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ERIC Number: ED124302
Record Type: RIE
Publication Date: 1976-Apr
Pages: 28
Abstractor: N/A
Reference Count: 0
Sexual Concepts of Kindergarten, First and Second Grade Children as a Function of Their Home Environments.
Puffer, Geneva
This study compared the sex role attitudes of 32 children (in grades K-2) from "traditional" homes (in which mothers stressed socialization toward standard cultural sex roles) with the attitudes of 34 children of the same ages from "non-traditional" homes (in which mothers stressed non-sexist socialization). Children responded to three attitude inventories concerning social and occupational roles of adults and activities appropriate for boys and girls. Data were analyzed by a 3-way analysis of variance, with sex, home environment and grade as factors. Findings indicated that boys and girls from traditional homes were significantly more inclined than those from non-traditional homes to assign children's activities on the basis of sex. Regardless of home environment, girls held more non-sexist attitudes than boys toward adult social roles. Boys from traditional homes possessed narrow views of adult role options as early as kindergarten; girls from traditional homes revealed more stereotypes in first and second grades than in kindergarten. An additional analysis was performed on a subscale of household task items from the social adult scale which were assumed to be familiar to all children. A significant difference was found between scores of children from traditional and non-traditional homes, suggesting that the influence of non-traditional role models at home could counter stereotyping influences outside the home. (CW)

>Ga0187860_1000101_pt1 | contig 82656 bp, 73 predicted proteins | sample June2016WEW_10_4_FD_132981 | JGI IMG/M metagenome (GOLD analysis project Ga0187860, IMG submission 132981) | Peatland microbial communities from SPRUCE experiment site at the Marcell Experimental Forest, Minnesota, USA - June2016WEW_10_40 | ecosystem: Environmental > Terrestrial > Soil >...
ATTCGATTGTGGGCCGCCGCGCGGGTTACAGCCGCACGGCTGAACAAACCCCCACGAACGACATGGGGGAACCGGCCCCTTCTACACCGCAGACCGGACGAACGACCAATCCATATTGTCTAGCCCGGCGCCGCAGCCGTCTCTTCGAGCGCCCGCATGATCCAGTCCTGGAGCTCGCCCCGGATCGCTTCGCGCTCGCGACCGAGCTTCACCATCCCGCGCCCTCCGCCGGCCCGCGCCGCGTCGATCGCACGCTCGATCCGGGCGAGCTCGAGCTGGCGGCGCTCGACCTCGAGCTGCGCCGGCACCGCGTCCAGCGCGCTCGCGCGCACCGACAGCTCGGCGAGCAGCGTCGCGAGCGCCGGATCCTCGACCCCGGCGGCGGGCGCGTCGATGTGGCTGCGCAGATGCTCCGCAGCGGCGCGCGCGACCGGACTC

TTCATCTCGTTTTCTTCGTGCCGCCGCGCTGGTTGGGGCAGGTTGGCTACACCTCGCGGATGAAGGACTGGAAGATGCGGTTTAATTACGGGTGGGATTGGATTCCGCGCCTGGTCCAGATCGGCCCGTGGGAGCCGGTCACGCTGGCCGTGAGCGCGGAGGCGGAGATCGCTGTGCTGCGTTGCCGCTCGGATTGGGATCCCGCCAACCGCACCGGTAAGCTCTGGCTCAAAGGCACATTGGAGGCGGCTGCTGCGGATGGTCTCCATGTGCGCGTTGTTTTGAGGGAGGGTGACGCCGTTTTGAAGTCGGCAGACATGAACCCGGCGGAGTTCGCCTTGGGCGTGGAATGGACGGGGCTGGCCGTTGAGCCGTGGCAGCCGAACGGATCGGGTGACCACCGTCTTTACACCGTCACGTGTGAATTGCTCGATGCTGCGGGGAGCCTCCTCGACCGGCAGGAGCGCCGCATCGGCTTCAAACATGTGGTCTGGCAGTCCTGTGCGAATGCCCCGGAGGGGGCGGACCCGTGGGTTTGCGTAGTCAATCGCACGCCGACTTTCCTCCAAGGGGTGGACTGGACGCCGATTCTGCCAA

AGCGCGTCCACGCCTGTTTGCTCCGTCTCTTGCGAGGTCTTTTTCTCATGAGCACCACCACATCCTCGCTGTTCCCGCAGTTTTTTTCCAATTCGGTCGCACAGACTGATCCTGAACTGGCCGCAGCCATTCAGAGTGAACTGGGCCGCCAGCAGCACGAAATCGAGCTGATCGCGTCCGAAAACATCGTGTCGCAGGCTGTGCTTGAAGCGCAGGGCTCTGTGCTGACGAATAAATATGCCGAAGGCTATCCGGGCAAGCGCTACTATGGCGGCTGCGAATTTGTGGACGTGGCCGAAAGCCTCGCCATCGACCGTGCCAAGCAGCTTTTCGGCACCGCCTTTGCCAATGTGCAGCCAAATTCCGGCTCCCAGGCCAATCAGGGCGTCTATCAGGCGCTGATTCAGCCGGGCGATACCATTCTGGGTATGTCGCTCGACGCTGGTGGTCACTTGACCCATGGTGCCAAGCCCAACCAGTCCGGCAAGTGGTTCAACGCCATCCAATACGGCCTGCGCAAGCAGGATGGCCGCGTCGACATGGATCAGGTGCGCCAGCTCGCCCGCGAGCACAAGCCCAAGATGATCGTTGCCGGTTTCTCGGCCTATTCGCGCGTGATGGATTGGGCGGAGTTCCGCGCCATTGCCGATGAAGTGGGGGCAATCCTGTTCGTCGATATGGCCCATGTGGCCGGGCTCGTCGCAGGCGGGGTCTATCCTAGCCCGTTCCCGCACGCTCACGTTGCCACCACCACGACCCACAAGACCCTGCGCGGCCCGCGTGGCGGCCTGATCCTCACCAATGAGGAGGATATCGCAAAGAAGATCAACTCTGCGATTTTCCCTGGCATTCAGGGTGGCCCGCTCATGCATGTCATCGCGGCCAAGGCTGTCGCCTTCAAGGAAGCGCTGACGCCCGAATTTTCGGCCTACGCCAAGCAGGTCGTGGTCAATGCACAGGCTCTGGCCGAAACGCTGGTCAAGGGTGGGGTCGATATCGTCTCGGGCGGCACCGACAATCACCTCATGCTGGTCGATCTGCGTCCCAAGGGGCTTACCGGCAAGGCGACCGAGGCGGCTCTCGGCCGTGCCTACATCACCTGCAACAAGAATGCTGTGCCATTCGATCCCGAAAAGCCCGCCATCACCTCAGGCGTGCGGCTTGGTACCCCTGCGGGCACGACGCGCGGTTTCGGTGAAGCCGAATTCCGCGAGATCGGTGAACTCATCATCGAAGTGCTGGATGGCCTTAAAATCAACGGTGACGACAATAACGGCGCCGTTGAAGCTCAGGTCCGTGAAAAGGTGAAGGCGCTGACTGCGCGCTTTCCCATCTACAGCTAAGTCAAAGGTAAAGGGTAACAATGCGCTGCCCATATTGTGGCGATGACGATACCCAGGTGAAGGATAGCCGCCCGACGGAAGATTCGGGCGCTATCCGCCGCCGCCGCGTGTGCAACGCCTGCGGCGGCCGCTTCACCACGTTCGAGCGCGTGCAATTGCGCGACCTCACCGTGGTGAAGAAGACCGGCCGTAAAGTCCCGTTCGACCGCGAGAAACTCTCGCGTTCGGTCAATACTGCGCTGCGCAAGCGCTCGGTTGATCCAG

Publication Type: Speeches/Meeting Papers
Education Level: N/A
Audience: N/A
Language: N/A
Sponsor: N/A
Authoring Institution: N/A
Note: Paper presented at the Annual Meeting of the American Educational Research Association (San Francisco, California, April 19-23, 1976)